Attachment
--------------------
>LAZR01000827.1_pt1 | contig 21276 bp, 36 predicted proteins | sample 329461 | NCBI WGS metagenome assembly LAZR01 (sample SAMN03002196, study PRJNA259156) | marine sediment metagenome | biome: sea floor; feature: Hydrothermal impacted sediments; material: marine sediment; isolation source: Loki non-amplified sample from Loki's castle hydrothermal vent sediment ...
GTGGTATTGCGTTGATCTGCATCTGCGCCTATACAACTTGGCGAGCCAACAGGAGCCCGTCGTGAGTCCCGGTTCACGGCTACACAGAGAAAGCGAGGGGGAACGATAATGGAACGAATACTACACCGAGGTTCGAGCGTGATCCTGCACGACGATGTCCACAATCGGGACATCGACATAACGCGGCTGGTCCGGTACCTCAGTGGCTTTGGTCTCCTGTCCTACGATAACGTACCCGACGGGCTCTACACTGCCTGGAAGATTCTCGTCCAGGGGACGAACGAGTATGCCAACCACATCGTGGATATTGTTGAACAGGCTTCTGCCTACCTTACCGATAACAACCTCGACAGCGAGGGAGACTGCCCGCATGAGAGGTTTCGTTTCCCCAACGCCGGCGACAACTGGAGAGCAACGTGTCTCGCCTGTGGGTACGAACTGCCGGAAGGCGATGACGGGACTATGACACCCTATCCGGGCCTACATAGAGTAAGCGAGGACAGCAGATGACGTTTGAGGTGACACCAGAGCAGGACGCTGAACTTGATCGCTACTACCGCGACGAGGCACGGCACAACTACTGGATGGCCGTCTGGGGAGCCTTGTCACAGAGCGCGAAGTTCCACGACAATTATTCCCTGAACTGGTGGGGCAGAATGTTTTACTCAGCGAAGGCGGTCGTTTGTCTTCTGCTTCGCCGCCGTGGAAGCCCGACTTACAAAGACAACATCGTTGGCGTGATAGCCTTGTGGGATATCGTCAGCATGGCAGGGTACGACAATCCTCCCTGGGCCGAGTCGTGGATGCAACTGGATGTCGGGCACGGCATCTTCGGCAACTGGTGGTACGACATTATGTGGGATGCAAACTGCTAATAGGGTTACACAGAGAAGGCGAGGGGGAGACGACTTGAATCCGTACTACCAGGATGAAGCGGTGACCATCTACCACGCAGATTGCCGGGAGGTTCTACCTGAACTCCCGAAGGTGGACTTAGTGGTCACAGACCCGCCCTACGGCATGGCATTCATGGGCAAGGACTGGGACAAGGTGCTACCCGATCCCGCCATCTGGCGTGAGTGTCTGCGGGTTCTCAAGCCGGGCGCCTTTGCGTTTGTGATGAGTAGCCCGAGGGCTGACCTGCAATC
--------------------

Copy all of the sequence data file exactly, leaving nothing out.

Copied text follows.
>LAZR01000827.1_pt1 | contig 21276 bp, 36 predicted proteins | sample 329461 | NCBI WGS metagenome assembly LAZR01 (sample SAMN03002196, study PRJNA259156) | marine sediment metagenome | biome: sea floor; feature: Hydrothermal impacted sediments; material: marine sediment; isolation source: Loki non-amplified sample from Loki's castle hydrothermal vent sediment ...
GTGGTATTGCGTTGATCTGCATCTGCGCCTATACAACTTGGCGAGCCAACAGGAGCCCGTCGTGAGTCCCGGTTCACGGCTACACAGAGAAAGCGAGGGGGAACGATAATGGAACGAATACTACACCGAGGTTCGAGCGTGATCCTGCACGACGATGTCCACAATCGGGACATCGACATAACGCGGCTGGTCCGGTACCTCAGTGGCTTTGGTCTCCTGTCCTACGATAACGTACCCGACGGGCTCTACACTGCCTGGAAGATTCTCGTCCAGGGGACGAACGAGTATGCCAACCACATCGTGGATATTGTTGAACAGGCTTCTGCCTACCTTACCGATAACAACCTCGACAGCGAGGGAGACTGCCCGCATGAGAGGTTTCGTTTCCCCAACGCCGGCGACAACTGGAGAGCAACGTGTCTCGCCTGTGGGTACGAACTGCCGGAAGGCGATGACGGGACTATGACACCCTATCCGGGCCTACATAGAGTAAGCGAGGACAGCAGATGACGTTTGAGGTGACACCAGAGCAGGACGCTGAACTTGATCGCTACTACCGCGACGAGGCACGGCACAACTACTGGATGGCCGTCTGGGGAGCCTTGTCACAGAGCGCGAAGTTCCACGACAATTATTCCCTGAACTGGTGGGGCAGAATGTTTTACTCAGCGAAGGCGGTCGTTTGTCTTCTGCTTCGCCGCCGTGGAAGCCCGACTTACAAAGACAACATCGTTGGCGTGATAGCCTTGTGGGATATCGTCAGCATGGCAGGGTACGACAATCCTCCCTGGGCCGAGTCGTGGATGCAACTGGATGTCGGGCACGGCATCTTCGGCAACTGGTGGTACGACATTATGTGGGATGCAAACTGCTAATAGGGTTACACAGAGAAGGCGAGGGGGAGACGACTTGAATCCGTACTACCAGGATGAAGCGGTGACCATCTACCACGCAGATTGCCGGGAGGTTCTACCTGAACTCCCGAAGGTGGACTTAGTGGTCACAGACCCGCCCTACGGCATGGCATTCATGGGCAAGGACTGGGACAAGGTGCTACCCGATCCCGCCATCTGGCGTGAGTGTCTGCGGGTTCTCAAGCCGGGCGCCTTTGCGTTTGTGATGAGTAGCCCGAGGGCTGACCTGCAATC